The 9 Speeches to Prepare for on Oscar Night

From sweet and charming to long and rambling, we break down the acceptance speeches of this year's nominees before it's time to thank the Academy

01 of 09

THE GOLD STANDARD SPEECH

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AP

Odds are, Sally Field won’t win Best Supporting Actress come Oscar night. But if we could, we’d sway Academy voters to change their minds just so Field could get back at the podium, where in 1985 she memorably shouted, “I can’t deny the fact that you like me, right now, you like me!” (a line from Places in the Heart that’s often been misquoted as “You like me, you really like me!”). No speech has been so synonymous with Oscar lore, so the only remedy is for Field to win again and one-up herself.

02 of 09

THE WAXING POETIC SPEECH

THE WAXING POETIC SPEECH
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Bless the two-time Oscar winner’s heart for the sincere appreciation he shows his collaborators during his acceptance speeches, which helps make up for the fact that he takes the air out of the Best Actor Oscar race every time he’s nominated in that category. “It seems to me that this sprang like a golden sapling out of the mad, beautiful head of Paul Thomas Anderson,” he said in an homage to his There Will Be Blood director during his 2008 win. When Day-Lewis hits the podium this time around, be prepared for metaphors about his Lincoln director Spielberg and beautifully milled log cabins.

03 of 09

THE AGAINST ALL ODDS SPEECH

THE AGAINST ALL ODDS SPEECH
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It’s a tale as old as time in Hollywood, and Jessica Chastain is living proof that anyone – even a petite redhead with throwback looks – can make it big if you want it bad enough. We’d argue fellow nominee gets more of sympathy votes in the struggling actress makes good category (she starred in Tank Girl, after all), but come Oscar night the Zero Dark Thirty star has the better odds of making it up to the podium.

04 of 09

THE ANNOYANCE OF BEING EARNEST SPEECH

THE ANNOYANCE OF BEING EARNEST SPEECH
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Calling her Golden Globe a “weapon against self-doubt” didn’t exactly endear the onetime to viewers. During her SAG Awards speech, Hathaway tried a different tact – humor – saying, “I’m just so thrilled I have dental,” which came across to some as more facetious than heartfelt. Viewers should have recovered enough from the last awards show to be prepared when Hathaway, the odds-on favorite to win the Best Supporting Actress, has a way bigger weapon to wield this time around: her Oscar.

05 of 09

THE MY WIFE, MY LIFE SPEECH

THE MY WIFE, MY LIFE SPEECH
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While an Oscar shout-out to one’s better half hasn’t always proved the sign of a happy union, count on to pay a lengthy tribute to wife Deborra Lee-Furness on the off chance he’s named Best Actor. No, a single line of acknowledgement will not do; when it comes how much he loves thee, Deborra, Jackman will count the ways just like he did at the Globes.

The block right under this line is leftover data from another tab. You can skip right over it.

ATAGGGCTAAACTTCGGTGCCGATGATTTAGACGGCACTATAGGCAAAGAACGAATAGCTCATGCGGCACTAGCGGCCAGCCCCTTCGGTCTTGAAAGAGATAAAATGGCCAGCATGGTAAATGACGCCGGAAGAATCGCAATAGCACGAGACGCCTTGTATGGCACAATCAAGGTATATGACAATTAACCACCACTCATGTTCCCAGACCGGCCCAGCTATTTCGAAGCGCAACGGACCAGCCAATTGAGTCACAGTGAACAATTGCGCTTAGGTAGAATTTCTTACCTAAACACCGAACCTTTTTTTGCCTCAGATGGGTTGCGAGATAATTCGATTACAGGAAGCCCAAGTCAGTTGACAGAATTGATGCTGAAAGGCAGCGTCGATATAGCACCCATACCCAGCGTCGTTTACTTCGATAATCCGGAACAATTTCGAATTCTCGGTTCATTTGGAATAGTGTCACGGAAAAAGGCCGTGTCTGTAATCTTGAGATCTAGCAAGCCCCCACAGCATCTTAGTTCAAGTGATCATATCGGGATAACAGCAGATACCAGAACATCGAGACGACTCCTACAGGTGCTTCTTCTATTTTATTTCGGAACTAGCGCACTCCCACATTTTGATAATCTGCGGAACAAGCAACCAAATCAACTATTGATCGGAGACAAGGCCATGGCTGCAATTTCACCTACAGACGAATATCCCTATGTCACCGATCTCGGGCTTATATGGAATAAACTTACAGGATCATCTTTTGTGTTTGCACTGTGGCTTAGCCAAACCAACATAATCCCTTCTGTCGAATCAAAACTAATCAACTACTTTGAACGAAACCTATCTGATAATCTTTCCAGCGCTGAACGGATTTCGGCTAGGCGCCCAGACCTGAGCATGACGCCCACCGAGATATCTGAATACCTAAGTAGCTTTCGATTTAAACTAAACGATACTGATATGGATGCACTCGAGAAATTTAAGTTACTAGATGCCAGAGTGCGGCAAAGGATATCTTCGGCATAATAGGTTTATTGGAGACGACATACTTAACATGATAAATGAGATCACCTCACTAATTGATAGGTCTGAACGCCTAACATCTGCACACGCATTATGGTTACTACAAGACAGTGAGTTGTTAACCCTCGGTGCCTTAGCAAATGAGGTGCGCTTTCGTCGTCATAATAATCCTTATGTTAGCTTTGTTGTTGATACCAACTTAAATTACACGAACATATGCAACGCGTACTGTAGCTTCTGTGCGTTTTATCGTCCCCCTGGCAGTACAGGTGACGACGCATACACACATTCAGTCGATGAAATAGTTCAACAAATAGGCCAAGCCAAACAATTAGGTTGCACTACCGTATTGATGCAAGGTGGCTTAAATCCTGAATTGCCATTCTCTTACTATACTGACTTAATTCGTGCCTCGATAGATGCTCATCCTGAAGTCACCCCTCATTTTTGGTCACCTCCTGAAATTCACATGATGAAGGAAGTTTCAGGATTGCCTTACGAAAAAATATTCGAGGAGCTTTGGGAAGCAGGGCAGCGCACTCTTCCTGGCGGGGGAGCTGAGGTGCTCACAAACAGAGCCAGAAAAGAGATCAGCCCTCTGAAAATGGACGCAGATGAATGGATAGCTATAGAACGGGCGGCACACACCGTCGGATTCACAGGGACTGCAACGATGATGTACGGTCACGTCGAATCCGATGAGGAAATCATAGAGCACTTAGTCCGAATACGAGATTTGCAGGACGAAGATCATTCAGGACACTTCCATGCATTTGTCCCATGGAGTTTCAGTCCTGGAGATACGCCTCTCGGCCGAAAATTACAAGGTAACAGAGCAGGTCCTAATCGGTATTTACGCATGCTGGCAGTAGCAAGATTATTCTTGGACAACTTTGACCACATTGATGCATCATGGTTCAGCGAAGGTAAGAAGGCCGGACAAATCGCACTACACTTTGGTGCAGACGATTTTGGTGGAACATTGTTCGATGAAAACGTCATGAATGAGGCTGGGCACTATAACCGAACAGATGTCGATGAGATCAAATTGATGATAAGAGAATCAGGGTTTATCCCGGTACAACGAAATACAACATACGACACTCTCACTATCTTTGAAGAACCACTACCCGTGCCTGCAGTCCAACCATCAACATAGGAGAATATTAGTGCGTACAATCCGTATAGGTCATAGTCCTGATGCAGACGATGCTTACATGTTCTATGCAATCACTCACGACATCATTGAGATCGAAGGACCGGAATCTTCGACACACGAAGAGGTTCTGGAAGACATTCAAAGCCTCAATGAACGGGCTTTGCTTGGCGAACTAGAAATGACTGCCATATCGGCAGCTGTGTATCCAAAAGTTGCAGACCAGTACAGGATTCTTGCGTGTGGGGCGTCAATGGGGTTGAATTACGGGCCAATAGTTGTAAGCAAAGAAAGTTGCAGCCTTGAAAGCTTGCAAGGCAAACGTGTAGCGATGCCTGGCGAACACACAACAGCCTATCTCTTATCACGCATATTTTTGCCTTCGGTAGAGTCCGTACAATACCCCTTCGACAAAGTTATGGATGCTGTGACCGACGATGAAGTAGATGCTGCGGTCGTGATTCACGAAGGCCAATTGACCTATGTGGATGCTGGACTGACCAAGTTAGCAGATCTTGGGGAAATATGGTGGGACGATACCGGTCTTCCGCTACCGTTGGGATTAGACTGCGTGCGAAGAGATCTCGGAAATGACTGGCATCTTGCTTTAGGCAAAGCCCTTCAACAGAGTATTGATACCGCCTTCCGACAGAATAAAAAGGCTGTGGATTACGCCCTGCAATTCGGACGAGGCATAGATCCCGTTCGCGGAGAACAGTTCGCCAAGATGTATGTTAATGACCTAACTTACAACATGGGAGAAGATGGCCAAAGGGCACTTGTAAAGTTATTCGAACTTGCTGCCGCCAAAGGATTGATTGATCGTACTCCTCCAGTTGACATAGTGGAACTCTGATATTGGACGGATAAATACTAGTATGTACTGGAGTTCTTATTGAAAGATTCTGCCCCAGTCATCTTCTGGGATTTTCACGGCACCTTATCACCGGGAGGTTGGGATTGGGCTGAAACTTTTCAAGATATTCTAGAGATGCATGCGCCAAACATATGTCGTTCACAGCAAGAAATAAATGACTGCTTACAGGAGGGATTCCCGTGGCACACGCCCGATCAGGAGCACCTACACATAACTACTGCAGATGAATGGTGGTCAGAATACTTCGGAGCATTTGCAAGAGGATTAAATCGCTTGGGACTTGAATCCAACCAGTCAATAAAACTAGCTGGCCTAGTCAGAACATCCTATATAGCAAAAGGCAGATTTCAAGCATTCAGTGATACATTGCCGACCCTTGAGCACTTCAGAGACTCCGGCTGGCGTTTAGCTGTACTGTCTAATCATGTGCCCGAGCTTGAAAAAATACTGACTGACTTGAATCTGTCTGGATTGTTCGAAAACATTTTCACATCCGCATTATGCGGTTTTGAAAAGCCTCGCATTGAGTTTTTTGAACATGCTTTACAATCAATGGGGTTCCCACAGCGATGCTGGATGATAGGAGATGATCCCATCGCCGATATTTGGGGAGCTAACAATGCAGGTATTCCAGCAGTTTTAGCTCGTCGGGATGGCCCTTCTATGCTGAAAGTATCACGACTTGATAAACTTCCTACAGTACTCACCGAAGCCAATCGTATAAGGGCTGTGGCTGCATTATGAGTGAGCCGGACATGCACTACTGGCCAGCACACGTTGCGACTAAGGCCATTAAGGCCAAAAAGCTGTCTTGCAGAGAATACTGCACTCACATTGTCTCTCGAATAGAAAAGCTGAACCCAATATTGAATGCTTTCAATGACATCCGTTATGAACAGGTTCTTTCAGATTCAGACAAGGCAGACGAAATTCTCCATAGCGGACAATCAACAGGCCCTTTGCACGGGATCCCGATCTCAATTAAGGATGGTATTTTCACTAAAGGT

06 of 09

THE OPEN DESIRE SPEECH

THE OPEN DESIRE SPEECH
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Forget “you really like me,” how about “I really wanted this.” There’s nothing like good-old fashioned hubris if your name is Steven Spielberg, and you’ve already cleaned up best director honors throughout the 1999 awards show season. With already one directing Oscar under his belt (for Schindler’s List), Spielberg knew he’d be scoring some face time from the Shine Auditorium stage for Saving Private Ryan. If the Lincoln director wins No. 3 come Feb. 24, expect the seasoned pro to claim it like he owns it – because 14 years is a long separation from Oscar.

07 of 09

THE WILD CARD SPEECH

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Paul Drinkwater/NBC/Getty

What will she say next? Not even knows – and that may be her greatest talent, her refreshing candor. From her gleeful “I beat Meryl!” outburst to her outrageous shout-out to Silver Linings Playbook producer Harvey Weinstein for “killing whoever you had to kill” to ensure her Globe win, the 22-year-old has a mouth that’s as unfiltered as the smog in L.A., which is a breath of fresh air in a town where most actors play by the same scripted playbook.

08 of 09

THE ENVELOPE WINGMAN SPEECH

THE ENVELOPE WINGMAN SPEECH
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Though it wasn’t much of a surprise to film watchers, Capote star Philip Seymour Hoffman’s Oscar win seemed to come as a shock to the actor, whose death grip on his winning envelope throughout most of his speech – which he even used to shield his eyes at one point – did little to hide Hoffman’s genuine nervousness, or the fact that he didn’t have a prepared speech in hand. If Hoffman is lucky enough to nab a second Oscar for The Master, watch for him to reunite with his wingman – the envelope, please.

09 of 09

THE GOOD LUCK CHARM SPEECH

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Argo has reaped the star multiple best director and best picture accolades, and if the father of three is to be believed, his family is the reason why. Having sported handwritten ink from his kids at most of the year’s awards shows, the filmmaker looks to continue the trend at the Oscars, and will undoubtedly acknowledge the trio’s power of influence should the snubbed director pick up the Best Picture trophy.

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